1. Smart was ice cold in the first half; unable to score from the field. However, he was able to get to the line consistently and showed good tenacity attacking the rim. Although his ball handling was not good enough to carve up the offense with ease, he was able to find some lanes and attack them with his chest out.
His best offense was generated off of the five steals he forced, allowing him to get in transition and get to the line. He looked promising to be a Westbrook-like tornado in transition down the road. It wasn’t until late in the game that he found rhythm with his pull-up perimeter jumper off the bounce, but it was a beautiful move that should be a go-to move in the future. That put the Celtics up 80-73 with 1:20 left and they never looked back. Smart’s clutch play late in the game showed the kind of demeanor that has had scouts and coaches raving about him.
2. Shabazz Napier was taken out of the game by a mix of intense defensive pressure from Smart and Phil Pressey, who continues to impress on the ball despite giving up plenty of inches and pounds. But Smart showed he can bully guards and prevent penetration well. With a nearly 60-pound, yes, 60-pound, advantage on Napier, the rim was a distant mirage for the Roxbury native. Smart’s defensive play off the ball shows that he will be able to be a threat in passing lanes and on sideline traps, but he got caught with his back to the basket a few times.
Despite that, his coach loved what he saw. “He has a really good idea of team basketball, which is really exciting for us,” Celtics summer league coach Jay Larranaga said per Jay King of Masslive.com. That sentiment was shared by the rookie as well. “I was born and raised playing defense,” Smart said. “Every team I played with was a defensive-minded team first before offense. It was always defense.”
3. Kelly Olynyk will be enshrined in the non-existent Orlando Summer League Hall of Fame one day. After a stellar performance last year that set expectations slightly too high for the ponytail rocking Canadian, he went right back to inflating those expectations with a game-high 20 points and a more chiseled upper body that should allow him to mix it up down low more than last season.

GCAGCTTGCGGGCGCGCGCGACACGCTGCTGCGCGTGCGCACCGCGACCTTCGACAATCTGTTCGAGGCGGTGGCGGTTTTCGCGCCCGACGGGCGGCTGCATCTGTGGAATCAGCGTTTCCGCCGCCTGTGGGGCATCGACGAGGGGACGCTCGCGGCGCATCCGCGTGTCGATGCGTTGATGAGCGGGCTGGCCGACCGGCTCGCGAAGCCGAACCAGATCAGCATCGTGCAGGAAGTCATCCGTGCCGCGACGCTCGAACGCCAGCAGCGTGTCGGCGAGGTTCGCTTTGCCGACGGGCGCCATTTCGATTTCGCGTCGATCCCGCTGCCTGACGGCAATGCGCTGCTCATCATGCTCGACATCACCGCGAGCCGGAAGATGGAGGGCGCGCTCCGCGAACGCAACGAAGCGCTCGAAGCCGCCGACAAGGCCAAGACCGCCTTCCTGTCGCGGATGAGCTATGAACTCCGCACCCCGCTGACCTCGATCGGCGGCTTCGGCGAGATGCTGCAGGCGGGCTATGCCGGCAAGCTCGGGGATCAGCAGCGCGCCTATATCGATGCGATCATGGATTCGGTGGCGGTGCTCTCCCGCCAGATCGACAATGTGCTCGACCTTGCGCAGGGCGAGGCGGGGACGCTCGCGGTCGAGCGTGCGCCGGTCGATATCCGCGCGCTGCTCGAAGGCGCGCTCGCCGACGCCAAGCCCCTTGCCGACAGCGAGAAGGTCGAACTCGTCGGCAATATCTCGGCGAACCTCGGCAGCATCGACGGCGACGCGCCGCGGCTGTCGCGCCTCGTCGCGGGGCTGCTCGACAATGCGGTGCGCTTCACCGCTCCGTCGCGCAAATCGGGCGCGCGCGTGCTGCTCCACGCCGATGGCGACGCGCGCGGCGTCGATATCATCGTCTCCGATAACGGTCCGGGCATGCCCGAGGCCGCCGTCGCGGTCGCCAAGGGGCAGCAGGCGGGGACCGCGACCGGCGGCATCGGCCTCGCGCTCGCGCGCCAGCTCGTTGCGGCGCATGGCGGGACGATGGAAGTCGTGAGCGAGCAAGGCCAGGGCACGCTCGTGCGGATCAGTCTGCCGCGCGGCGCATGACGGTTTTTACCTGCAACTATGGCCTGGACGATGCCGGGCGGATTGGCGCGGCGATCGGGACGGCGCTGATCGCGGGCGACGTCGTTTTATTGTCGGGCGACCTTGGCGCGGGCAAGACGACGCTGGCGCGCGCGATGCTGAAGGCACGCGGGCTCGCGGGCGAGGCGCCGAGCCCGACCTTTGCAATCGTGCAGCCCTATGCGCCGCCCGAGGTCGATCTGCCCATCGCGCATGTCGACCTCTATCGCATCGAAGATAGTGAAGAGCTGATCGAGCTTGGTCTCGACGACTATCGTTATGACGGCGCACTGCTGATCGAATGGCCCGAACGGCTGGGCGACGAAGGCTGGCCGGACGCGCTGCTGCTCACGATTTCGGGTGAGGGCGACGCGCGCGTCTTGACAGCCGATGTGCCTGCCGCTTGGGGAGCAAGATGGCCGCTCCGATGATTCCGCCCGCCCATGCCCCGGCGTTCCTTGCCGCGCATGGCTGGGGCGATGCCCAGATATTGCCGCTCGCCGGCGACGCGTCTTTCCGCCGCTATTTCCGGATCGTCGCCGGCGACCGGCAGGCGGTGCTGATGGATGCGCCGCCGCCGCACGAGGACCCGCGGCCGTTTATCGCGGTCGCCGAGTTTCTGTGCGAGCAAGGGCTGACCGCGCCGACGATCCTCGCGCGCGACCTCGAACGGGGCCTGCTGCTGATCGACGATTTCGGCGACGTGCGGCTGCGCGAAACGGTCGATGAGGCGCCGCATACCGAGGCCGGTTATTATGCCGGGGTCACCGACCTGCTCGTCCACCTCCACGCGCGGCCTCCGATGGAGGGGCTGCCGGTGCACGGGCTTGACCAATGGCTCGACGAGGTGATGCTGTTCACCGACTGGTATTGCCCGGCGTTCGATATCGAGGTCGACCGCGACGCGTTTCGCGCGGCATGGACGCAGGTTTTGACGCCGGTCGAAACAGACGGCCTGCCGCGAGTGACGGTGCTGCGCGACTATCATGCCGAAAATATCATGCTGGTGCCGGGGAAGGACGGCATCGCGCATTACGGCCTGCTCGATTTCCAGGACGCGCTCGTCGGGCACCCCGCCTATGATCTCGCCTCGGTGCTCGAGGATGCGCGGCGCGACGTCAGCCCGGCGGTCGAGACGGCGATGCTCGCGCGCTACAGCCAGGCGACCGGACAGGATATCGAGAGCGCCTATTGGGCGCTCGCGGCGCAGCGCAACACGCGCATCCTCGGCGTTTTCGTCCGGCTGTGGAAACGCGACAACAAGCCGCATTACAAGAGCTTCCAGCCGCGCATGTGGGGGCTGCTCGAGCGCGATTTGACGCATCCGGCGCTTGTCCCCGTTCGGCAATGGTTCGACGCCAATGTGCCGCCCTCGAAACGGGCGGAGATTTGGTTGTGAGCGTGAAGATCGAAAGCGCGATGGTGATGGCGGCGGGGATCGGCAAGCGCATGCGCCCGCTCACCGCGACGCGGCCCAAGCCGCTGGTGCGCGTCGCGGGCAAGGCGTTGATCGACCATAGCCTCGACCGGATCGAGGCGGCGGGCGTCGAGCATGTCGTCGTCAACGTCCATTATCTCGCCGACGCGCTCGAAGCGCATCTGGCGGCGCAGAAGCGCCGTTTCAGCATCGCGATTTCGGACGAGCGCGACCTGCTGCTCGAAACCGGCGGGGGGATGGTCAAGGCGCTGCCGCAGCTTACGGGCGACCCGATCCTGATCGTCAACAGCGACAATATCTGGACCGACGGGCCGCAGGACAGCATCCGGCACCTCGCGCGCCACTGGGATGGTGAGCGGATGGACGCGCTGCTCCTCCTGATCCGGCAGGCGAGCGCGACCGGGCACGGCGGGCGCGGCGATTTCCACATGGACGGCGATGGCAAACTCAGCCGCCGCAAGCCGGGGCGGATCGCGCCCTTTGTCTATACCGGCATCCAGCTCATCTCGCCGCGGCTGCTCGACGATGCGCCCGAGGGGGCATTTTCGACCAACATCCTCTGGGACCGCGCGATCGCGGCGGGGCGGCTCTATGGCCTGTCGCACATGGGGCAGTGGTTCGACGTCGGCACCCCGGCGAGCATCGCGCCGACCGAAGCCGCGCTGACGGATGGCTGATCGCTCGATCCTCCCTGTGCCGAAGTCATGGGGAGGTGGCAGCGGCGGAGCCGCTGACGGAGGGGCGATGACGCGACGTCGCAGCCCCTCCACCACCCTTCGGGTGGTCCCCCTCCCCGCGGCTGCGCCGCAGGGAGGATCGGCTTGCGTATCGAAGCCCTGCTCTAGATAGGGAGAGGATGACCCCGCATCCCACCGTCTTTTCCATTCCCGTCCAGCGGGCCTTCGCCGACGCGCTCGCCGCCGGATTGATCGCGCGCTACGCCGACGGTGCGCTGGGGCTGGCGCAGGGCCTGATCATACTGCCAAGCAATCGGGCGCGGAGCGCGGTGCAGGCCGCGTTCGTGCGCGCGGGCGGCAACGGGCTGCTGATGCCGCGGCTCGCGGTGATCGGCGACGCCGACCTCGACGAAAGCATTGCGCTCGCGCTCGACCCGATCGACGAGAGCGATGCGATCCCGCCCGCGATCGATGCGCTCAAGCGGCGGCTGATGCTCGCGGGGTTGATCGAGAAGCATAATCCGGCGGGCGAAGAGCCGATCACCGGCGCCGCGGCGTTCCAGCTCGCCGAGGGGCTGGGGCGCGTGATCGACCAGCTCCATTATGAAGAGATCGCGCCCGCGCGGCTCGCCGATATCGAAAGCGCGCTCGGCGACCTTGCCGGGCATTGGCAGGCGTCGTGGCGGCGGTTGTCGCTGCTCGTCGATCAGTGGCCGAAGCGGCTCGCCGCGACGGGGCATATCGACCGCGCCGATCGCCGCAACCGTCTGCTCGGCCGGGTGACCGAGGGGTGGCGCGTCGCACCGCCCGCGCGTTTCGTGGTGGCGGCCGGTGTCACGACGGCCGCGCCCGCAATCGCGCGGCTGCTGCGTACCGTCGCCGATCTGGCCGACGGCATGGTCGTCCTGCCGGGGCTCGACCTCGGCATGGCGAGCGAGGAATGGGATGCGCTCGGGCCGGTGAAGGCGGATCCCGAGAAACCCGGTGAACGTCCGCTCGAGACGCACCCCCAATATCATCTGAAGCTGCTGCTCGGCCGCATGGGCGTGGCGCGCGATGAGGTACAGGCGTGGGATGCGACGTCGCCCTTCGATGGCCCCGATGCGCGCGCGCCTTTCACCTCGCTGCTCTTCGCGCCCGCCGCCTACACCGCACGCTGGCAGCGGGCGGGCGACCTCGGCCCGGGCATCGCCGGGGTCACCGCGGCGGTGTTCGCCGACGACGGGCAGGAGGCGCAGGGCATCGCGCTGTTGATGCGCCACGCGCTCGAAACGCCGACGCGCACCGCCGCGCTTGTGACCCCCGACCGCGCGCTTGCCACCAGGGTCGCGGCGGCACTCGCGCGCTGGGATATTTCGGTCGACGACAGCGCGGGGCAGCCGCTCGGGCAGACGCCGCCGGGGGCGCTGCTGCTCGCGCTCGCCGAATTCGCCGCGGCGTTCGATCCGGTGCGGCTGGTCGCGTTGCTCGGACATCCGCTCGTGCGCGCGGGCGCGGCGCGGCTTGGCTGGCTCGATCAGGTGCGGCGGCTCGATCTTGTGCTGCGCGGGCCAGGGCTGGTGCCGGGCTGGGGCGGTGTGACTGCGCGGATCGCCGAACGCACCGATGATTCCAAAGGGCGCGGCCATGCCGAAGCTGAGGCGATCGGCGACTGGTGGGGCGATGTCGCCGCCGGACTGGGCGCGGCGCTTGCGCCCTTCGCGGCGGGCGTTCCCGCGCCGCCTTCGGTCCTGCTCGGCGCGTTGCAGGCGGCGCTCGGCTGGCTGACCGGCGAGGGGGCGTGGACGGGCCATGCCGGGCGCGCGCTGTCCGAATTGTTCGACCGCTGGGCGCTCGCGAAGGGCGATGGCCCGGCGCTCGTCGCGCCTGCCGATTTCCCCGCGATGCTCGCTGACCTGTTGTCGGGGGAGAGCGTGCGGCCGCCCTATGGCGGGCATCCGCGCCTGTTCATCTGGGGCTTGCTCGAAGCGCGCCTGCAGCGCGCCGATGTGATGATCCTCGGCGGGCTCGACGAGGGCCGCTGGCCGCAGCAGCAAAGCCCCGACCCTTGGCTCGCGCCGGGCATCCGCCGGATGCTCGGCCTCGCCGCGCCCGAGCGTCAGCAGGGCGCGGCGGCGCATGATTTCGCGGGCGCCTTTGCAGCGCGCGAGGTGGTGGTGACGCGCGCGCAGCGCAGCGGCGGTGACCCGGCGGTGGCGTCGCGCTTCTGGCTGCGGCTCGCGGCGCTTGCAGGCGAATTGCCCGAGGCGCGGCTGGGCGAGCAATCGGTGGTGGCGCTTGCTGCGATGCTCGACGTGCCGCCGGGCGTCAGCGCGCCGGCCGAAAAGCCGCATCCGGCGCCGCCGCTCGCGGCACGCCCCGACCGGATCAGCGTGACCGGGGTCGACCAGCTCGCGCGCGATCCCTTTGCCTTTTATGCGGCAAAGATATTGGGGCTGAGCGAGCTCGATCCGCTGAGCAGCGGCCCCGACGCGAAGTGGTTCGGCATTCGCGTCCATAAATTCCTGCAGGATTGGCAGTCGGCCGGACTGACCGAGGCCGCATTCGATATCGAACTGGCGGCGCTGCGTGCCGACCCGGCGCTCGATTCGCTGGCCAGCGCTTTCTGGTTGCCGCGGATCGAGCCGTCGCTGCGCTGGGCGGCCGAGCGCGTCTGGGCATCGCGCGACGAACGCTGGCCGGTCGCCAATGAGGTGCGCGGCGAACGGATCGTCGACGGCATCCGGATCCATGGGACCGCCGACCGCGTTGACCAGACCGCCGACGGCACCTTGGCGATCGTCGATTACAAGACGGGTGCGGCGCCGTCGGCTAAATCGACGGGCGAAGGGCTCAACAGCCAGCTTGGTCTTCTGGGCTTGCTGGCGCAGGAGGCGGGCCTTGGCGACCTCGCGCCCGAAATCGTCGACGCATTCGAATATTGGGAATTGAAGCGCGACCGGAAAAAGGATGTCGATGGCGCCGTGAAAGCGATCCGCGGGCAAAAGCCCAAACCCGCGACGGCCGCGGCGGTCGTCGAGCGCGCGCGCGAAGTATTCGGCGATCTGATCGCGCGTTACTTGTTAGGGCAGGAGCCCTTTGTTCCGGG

4. The back of the Celtics’ roster has plenty of openings for players trying to make the squad on non-guaranteed deals. Phil Pressey, Colton Iverson and Chris Johnson all started, while Chris Babb came off the bench. Iverson dominated the first half, menacing down low and moving significantly better than last July. He appeared to have trimmed down in Turkey and improved his mobility to the point that he even got a steal and went coast-to-coast in the first quarter. Johnson looked steady as usual, although he did little to stand out aside from a game best +22 differential. Phil Pressey had seven assists, but his six turnovers negated much of that distribution. But Babb could not make his presence felt coming off the bench, making just one of his five shots, which all came from beyond the arc.
5. Babb’s poor shooting looked even worse next to Dairis Bertans and Mike Mosner, who both shot well from the perimeter and showed promise to make a run at the end of the roster and fill the need for a shooter. Mosner, a 6’8 gunner from Oregon, hit some tough threes and grabbed three steals. His energy carried the Celtics in the fourth quarter and got them the separation they needed after it being a one possession game throughout most of the first half.
Next up for the Celtics will be the Pacers on Monday, who fell to Brooklyn 101-81 Saturday.